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Biden says Americans in Ukraine ‘should leave now; things could go crazy quickly’

  • ASSOCIATED PRESS
                                In this photo taken from video provided by the Russian Defense Ministry Press Service on Thursday, combat crews of the S-400 air defense system drive to take up combat duty at the training ground in the Brest region during the Union Courage-2022 Russia-Belarus military drills in Belarus.

    ASSOCIATED PRESS

    In this photo taken from video provided by the Russian Defense Ministry Press Service on Thursday, combat crews of the S-400 air defense system drive to take up combat duty at the training ground in the Brest region during the Union Courage-2022 Russia-Belarus military drills in Belarus.

WASHINGTON >> President Joe Biden today warned Americans to leave Ukraine, saying that U.S. troops would not be dispatched to retrieve them should Russia invade.

“American citizens should leave, should leave now,” Biden said in an interview with NBC’s Lester Holt that aired this evening, adding that there was no scenario that could prompt him to send troops to rescue Americans. “We’re dealing with one of the largest armies in the world. This is a very different situation, and things could go crazy quickly.”

“That’s a world war when Americans and Russia start shooting at one another,” Biden added. “We’re in a very different world than we’ve ever been in.”

Biden’s comments followed a string of increasingly urgent warnings for U.S. citizens to leave Ukraine as thousands of Russian troops have amassed on its borders.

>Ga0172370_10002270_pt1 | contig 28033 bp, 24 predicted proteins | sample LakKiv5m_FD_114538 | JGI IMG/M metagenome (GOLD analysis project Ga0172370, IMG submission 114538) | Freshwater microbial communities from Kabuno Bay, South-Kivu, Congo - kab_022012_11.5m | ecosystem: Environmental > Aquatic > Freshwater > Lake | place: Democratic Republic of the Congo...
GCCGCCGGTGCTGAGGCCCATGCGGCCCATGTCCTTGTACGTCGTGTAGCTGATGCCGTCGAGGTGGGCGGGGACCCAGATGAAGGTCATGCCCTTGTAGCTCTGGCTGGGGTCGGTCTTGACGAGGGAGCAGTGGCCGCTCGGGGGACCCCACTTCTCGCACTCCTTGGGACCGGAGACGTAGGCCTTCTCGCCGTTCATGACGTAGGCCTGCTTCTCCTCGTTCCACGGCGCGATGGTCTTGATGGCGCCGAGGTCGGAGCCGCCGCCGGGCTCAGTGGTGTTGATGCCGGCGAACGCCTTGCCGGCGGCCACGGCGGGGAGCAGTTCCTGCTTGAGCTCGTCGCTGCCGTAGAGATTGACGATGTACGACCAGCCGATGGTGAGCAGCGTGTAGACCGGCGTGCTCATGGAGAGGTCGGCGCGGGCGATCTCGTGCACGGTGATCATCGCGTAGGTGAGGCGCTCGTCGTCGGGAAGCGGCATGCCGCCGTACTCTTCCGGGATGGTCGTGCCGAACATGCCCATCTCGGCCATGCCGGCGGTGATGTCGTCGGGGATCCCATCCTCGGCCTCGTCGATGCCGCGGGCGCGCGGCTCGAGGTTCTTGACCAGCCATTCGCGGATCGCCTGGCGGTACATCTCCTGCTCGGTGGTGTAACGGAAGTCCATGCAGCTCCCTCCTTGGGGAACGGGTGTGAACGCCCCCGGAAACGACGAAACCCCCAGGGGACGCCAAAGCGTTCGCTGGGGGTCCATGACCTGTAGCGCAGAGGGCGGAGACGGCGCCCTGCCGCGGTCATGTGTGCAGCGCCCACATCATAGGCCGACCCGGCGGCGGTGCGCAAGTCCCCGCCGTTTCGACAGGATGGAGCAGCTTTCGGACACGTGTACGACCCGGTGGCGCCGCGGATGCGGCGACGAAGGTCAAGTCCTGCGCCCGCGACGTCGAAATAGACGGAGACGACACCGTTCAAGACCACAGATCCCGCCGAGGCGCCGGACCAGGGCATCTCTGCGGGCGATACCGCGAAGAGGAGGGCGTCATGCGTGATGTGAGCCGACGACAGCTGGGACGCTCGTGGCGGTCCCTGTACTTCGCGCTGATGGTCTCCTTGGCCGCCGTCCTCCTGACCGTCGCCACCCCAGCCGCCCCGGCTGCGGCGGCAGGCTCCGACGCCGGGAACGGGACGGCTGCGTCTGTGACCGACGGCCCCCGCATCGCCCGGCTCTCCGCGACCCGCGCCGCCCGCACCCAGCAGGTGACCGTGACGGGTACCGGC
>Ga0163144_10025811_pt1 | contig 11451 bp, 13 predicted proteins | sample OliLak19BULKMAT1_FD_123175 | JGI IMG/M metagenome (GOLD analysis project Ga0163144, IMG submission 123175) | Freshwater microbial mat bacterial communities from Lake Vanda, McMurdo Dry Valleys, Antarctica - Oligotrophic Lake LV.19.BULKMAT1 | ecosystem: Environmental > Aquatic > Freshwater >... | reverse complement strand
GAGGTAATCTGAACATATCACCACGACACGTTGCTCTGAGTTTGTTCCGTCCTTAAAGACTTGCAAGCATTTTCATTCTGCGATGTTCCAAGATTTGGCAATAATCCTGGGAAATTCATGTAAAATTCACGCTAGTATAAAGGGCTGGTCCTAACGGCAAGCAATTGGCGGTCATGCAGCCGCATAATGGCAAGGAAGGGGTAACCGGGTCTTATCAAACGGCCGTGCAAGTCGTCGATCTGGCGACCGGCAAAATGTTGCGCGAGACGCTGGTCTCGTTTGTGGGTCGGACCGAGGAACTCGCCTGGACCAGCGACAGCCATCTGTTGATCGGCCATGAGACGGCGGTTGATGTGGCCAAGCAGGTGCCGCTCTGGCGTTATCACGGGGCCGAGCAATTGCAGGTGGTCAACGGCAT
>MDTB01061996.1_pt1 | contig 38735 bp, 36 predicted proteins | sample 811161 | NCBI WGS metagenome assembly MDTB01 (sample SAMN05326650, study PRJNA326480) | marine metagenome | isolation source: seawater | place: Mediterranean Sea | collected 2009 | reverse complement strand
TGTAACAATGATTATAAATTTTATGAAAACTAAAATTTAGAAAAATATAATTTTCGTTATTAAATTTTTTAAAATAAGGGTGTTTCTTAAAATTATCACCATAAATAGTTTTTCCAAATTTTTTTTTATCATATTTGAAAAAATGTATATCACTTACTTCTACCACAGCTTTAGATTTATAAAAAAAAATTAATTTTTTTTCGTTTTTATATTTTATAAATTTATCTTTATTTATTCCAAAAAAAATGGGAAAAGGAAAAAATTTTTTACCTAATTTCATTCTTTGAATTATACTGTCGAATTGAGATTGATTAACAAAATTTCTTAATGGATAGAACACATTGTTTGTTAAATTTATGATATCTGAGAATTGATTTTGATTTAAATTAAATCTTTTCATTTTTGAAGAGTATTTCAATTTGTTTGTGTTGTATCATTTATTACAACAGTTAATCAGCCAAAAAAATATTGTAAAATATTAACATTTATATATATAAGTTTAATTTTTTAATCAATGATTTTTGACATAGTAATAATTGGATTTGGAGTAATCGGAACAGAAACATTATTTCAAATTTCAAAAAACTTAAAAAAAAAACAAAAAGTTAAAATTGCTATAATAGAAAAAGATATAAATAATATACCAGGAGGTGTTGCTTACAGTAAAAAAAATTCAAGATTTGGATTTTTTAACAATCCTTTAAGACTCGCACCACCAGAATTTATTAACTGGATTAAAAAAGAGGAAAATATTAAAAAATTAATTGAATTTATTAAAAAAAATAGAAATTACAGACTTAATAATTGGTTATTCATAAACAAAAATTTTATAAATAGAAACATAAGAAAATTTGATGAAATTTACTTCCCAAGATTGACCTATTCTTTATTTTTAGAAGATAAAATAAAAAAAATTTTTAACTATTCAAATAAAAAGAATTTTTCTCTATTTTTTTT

TheState Department said today that “military action may commence at any time and without warning,” as it reissued an advisory urging Americans not to travel to Ukraine with its starkest language yet.

A military incursion would also “severely impact” the U.S. Embassy’s ability to help Americans leave Ukraine, the department said. In October, Ned Price, a State Department spokesperson, estimated that about 6,600 U.S. citizens were living in Ukraine.

Biden had previously made clear that he had no intention of sending U.S. troops to defend Ukraine, stating pointedly in early December that the military option was “not on the table,” and this week, he warned Americans that “it would be wise” to leave the country.

But White House press secretary Jen Psaki avoided directly answering a question Wednesday on whether the United States would assist Americans “stranded” after an invasion.

“The United States does not typically do mass evacuations,” Psaki said in a briefing. “There are a range of means that individuals and Americans can depart from Ukraine, and we’ve been encouraging them to do exactly that.”

Satellite images from Wednesday and today showed new Russian forces and equipment still arriving on three sides of Ukraine.

Senior Biden administration officials told lawmakers this month that President Vladimir Putin of Russia had assembled everything he would need to undertake an invasion that could take an enormous human toll, including the potential deaths of 25,000 to 50,000 civilians.

Among the most aggressive actions Putin could take if he invades is to quickly surround and capture Kyiv, the capital. But officials have stressed that U.S. intelligence analysts still do not think Putin has yet decided whether to invade.

“I’m hoping that if, in fact, he’s foolish enough to go in, he’s smart enough not to, in fact, do anything that would negatively impact on American citizens,” Biden said Thursday.

Asked by Holt if he had told Putin whether that was a “line that they can’t cross,” the president was adamant.

“I didn’t have to tell him that,” Biden said. “I’ve spoken about that. He knows that.”

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This article originally appeared in The New York Times.

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